A prime example comes from the new Chevrolet Corvette Stingray with a lightweight, aerodynamic design featuring a curved rear bumper that helps reduce the total weight of the vehicle. The Corvette ─ one of the most popular cars in the United States ─ is well known for its sleek, curvy body style. Keeping this in mind, the Chevrolet engineers designed curvy Fiber Reinforced Polymer (FRP) composite components for the Corvette.
Made with 60% carbon fiber and 40% resin, the back bumper for the Corvette Stingray has a slightly rounded shape thanks to the chrome-plated steel molds during the casting portion of the pultrusion process. The specialty resin used in this process is urethane acrylate. Its reduced weight means that the new 6.2 liter V8 engine Corvette gets about 27 mpg on the highway.
The Corvette ─ as with other cars like this ─ produce a lot of heat, especially at faster speeds. Using pultruded products to build cars like this can prevent overheating and thermal damage. FRP composite materials can help prevent rust damage and erosion when it is exposed to the elements.
Wind, water, sun, and dirt can all cause rust or erosion over time if the vehicle is built out of steel. With materials such as carbon fiber, car enthusiasts don’t have to worry about any of those issues.
The Kreisel Porsche 910e is a fully-electric fiberglass supercar using dual electric motors and a low-drag coupe body style. This sweet ride can accelerate from zero to 60 mph in just 2.5 seconds and is more powerful than its predecessors. The Porsche EV has been reclassified as a hypercar and is in the same category as the McLaren P1, which is a hybrid model itself.
This model is lightweight, weighing just 2,425 pounds – that’s a major reduction since most Porsche models weigh anywhere between 3,200 and 5,100 pounds. The dual electric motors are fed by a series of lithium-ion batteries that push out 53 kWh. Generating 490 hp and 568 lb-ft of torque, this EV powertrain offers stronger performance than the conventional Porsche 911 Carrera.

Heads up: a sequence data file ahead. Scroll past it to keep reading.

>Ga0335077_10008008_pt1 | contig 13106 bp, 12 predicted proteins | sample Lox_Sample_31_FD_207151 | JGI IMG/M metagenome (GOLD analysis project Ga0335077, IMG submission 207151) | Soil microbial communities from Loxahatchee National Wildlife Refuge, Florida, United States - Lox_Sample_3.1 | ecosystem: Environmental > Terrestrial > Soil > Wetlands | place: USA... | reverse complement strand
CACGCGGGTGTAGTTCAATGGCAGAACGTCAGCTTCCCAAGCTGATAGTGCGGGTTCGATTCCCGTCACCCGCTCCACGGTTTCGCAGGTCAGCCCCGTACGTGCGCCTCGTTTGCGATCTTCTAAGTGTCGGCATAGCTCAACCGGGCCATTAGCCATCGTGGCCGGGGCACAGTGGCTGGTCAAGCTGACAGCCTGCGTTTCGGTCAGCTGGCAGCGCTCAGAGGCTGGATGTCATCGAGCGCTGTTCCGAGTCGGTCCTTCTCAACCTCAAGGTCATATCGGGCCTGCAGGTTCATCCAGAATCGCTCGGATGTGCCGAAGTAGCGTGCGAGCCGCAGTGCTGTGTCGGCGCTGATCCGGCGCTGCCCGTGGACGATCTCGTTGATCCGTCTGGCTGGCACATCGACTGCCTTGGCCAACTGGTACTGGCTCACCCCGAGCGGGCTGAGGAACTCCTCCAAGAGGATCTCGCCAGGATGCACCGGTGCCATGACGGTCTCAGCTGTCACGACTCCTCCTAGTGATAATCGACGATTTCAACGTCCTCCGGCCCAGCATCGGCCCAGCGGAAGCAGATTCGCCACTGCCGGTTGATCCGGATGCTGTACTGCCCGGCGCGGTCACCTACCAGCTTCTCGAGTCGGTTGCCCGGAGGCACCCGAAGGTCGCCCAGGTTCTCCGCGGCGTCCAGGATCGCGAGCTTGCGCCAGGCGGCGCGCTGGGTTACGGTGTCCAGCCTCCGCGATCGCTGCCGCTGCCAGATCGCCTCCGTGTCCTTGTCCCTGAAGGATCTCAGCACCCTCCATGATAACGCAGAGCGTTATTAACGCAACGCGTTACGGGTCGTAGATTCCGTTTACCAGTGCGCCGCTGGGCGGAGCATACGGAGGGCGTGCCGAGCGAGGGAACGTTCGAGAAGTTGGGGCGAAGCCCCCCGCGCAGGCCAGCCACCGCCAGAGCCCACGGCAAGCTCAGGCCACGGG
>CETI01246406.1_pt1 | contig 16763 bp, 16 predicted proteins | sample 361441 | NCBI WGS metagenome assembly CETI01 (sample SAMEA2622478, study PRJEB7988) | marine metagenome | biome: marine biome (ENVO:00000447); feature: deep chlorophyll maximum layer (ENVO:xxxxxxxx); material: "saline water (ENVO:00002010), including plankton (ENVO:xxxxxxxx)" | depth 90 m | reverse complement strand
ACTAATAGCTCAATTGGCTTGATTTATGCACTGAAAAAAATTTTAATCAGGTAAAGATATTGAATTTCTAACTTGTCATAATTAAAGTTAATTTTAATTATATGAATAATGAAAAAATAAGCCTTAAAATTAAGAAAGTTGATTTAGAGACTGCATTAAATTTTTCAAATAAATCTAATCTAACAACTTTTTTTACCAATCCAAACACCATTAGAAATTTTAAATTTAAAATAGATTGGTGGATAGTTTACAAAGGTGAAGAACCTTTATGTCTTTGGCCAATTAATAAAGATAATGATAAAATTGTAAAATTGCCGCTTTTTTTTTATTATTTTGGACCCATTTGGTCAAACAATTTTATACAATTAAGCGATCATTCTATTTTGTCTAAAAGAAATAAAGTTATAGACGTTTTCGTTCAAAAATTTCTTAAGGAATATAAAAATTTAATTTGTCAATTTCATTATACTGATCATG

Outside of composites being favored in auto racing, composites are used frequently in motorsports and lower-volume, high-end/ luxury vehicles. Growth in both segments continues.
According to Grandview Research, the global automotive composite market size was valued at US$ 20.76 billion in 2019. From 2020 to 2027, this market is expected to grow at a compound annual growth rate (CAGR) of 7.5%. In developed countries, strict emission control regulations, together with increasing demand for lightweight materials are expected to drive the demand for automotive composites.
Also, auto makers are bowing to pressure from governments, environmental groups and stringent pollution control norms. The Grandview Research report goes on to add, “One of the most critical factors affecting fuel efficiency and vehicular emission is the curb weight. A reduction in the curb weight can drastically increase fuel efficiency which, in turn, can reduce vehicular pollution.”
Tencom experts are highly skilled in creating FRP composites using specialty resins. The additives we use can enhance a product’s overall strength or fire-retardant abilities.
While our typical process from start-to-finish usually takes between three and four weeks, it can take anywhere from six to eight weeks to create FRP composite products with specialty resins. Get in touch with us today to learn more.